In the winter of 1890 a windswept troupe of actors arrives in a small town, perched on cliffs above the Atlantic. Dragging with them a cartload of scenery and an emaciated pianist, they have come to give a performance of Beethoven’s opera “Fidelio”.
The inhospitable, granite-grey town is in crisis: its once-glorious tin mine, upon which everyone’s livelihood has depended for generations, is on its last legs.
As these different worlds collide, the actors find melodrama spilling over into everyday life and discover that they are not the only ones who survive by appearing to be something they are not.
The actor-manager’s business acumen proves no match for local cunning and she is misled into investing in the mine. When it unexpectedly yields up new treasures, any notion of fair play is abandoned.
Three contrasting love stories unfold as villagers and actors seize an opportunity to transform their lives. As the community’s spiritual leaders come to blows deep underground, a ripping good performance of Beethoven’s ‘Fidelio’ is given in the town hall – against all odds.
One strand of the story is based on Edward Bosanketh’s novel ‘Tin’, published in 1888. The protagonists were based on well-known local characters (thinly disguised) and the story exposed the real-life dodgy dealings of the local bank. Subsequently, Bolitho’s Bank attempted to buy and destroy all copies of the book!
In 1888, a respected grocer, farmer and mine owner, called Richard Boyns, published a novel called TIN, about his father’s involvement in a blatant swindle by a local bank in West Cornwall.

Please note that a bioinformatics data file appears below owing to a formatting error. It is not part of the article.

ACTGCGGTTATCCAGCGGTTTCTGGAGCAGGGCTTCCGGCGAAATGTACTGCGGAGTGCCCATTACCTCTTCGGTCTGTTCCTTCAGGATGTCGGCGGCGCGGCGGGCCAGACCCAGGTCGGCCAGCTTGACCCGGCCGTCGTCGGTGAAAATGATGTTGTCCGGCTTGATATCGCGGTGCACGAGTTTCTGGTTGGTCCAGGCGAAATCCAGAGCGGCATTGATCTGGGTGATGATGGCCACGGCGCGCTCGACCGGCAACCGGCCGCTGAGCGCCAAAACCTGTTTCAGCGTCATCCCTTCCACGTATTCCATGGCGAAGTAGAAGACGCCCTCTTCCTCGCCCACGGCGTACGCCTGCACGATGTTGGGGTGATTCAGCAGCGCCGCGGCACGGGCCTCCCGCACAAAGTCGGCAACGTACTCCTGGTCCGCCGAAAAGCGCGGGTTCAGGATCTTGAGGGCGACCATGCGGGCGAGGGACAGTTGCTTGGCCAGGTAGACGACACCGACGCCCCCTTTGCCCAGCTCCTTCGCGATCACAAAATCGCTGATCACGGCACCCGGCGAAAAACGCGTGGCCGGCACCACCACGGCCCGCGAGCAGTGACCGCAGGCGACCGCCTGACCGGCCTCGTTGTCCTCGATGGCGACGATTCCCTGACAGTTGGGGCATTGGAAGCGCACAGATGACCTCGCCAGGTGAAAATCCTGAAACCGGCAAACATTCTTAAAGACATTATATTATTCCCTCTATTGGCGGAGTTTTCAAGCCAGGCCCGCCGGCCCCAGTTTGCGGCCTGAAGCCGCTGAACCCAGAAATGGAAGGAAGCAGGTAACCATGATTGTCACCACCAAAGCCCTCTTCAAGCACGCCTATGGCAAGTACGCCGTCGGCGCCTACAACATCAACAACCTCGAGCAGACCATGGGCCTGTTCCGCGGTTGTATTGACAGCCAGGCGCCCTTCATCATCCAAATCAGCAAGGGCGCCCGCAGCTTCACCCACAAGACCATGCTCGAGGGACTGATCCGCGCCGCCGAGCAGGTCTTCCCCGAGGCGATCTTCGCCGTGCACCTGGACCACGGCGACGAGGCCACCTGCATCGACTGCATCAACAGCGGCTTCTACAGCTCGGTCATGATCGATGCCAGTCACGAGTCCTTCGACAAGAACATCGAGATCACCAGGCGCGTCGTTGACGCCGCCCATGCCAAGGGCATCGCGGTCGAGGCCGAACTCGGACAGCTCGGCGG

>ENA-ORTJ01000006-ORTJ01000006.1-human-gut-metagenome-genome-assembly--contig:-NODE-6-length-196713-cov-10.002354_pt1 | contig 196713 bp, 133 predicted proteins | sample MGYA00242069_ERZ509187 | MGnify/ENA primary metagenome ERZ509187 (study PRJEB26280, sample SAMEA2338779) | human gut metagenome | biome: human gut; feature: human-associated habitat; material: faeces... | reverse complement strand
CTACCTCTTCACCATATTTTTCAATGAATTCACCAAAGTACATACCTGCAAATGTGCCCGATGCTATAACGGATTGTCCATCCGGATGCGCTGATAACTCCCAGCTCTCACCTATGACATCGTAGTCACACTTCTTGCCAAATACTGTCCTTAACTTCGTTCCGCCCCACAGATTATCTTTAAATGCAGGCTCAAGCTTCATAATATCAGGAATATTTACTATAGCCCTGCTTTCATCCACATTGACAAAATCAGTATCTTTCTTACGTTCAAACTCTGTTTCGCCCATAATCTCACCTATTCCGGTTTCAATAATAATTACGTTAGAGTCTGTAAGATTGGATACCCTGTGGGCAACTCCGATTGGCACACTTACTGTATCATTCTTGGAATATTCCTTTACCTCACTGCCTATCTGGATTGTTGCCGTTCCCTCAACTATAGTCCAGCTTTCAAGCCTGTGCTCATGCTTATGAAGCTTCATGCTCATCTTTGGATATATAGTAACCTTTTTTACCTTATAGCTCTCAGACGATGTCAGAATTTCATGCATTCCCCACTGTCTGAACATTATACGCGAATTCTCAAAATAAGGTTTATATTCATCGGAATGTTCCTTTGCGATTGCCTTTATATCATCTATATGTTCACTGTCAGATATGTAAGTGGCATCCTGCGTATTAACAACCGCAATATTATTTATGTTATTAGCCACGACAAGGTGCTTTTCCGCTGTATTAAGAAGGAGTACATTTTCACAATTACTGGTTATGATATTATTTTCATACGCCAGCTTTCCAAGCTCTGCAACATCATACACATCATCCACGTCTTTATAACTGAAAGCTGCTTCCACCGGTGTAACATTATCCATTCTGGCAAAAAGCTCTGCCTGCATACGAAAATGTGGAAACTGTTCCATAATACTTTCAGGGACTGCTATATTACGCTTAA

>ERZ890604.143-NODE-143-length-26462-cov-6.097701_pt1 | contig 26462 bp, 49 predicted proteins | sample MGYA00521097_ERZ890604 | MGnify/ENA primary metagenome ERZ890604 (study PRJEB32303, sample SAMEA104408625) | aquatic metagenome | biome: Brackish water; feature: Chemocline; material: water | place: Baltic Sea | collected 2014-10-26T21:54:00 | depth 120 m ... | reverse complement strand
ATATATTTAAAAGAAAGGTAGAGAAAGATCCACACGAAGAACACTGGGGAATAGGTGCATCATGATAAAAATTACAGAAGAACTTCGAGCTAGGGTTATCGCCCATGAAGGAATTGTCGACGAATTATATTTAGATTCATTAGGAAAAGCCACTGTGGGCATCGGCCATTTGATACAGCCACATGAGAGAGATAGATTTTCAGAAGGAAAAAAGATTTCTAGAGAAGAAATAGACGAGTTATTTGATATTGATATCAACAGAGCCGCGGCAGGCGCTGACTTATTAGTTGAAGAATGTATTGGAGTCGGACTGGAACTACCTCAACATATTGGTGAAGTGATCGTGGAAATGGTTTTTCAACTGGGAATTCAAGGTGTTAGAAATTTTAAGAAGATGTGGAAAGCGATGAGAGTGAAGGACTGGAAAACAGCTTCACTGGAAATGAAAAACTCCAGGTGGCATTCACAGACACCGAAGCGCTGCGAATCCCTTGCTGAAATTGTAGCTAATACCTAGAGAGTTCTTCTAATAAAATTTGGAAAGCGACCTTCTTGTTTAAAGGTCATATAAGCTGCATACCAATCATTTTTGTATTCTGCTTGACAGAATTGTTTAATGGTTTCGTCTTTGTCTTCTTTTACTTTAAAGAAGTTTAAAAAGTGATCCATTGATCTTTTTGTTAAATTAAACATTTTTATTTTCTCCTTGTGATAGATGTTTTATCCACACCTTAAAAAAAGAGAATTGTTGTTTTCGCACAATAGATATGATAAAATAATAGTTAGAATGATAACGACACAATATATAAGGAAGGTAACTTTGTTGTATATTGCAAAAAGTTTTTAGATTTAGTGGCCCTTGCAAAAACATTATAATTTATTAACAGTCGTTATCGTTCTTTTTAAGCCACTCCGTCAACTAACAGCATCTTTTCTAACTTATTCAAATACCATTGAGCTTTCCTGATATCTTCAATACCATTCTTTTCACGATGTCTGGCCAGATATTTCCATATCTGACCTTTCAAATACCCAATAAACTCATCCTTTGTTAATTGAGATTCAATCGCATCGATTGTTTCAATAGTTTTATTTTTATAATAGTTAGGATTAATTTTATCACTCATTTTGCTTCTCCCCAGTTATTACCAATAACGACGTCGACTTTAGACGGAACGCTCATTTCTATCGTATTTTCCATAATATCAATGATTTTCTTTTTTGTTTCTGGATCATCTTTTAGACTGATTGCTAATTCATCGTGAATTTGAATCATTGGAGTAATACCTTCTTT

Though he changed all the names, the characters were easily recognizable and the novel caused outrage. The bankers bought up as many copies of first edition as they could find and burned them.
Fortunately a few survived and this colourful Victorian novel provided the basis for a stage play produced by Miracle Theatre in 2012, in partnership with English Touring Opera and Cornish Mining World Heritage Site. It has taken a further 3 years to transform this show into a feature film.
To tell this very Cornish story, the producers decided to work with local actors, crew and postproduction facilities. For instance, the visual effects were done by award-winning animation company Spider Eye, which just happens to be based in the old Consolidated Bank building in St Just, where the real-life forgery took place 135 years ago.
TIN was part of a digital project, funded by NESTA and the Arts Council of England, to look at innovative ways of capturing small-scale theatre productions for wider distribution, with the aim of reaching new audiences and markets.
Audience comments from the sell out stage production of Tin in 2012:
“You would need a heart of tin not to warm to it – all Cornish life is there!’’
“Poignant and wonderful.”
“A wonderful story of mischief, love, music and high drama.”
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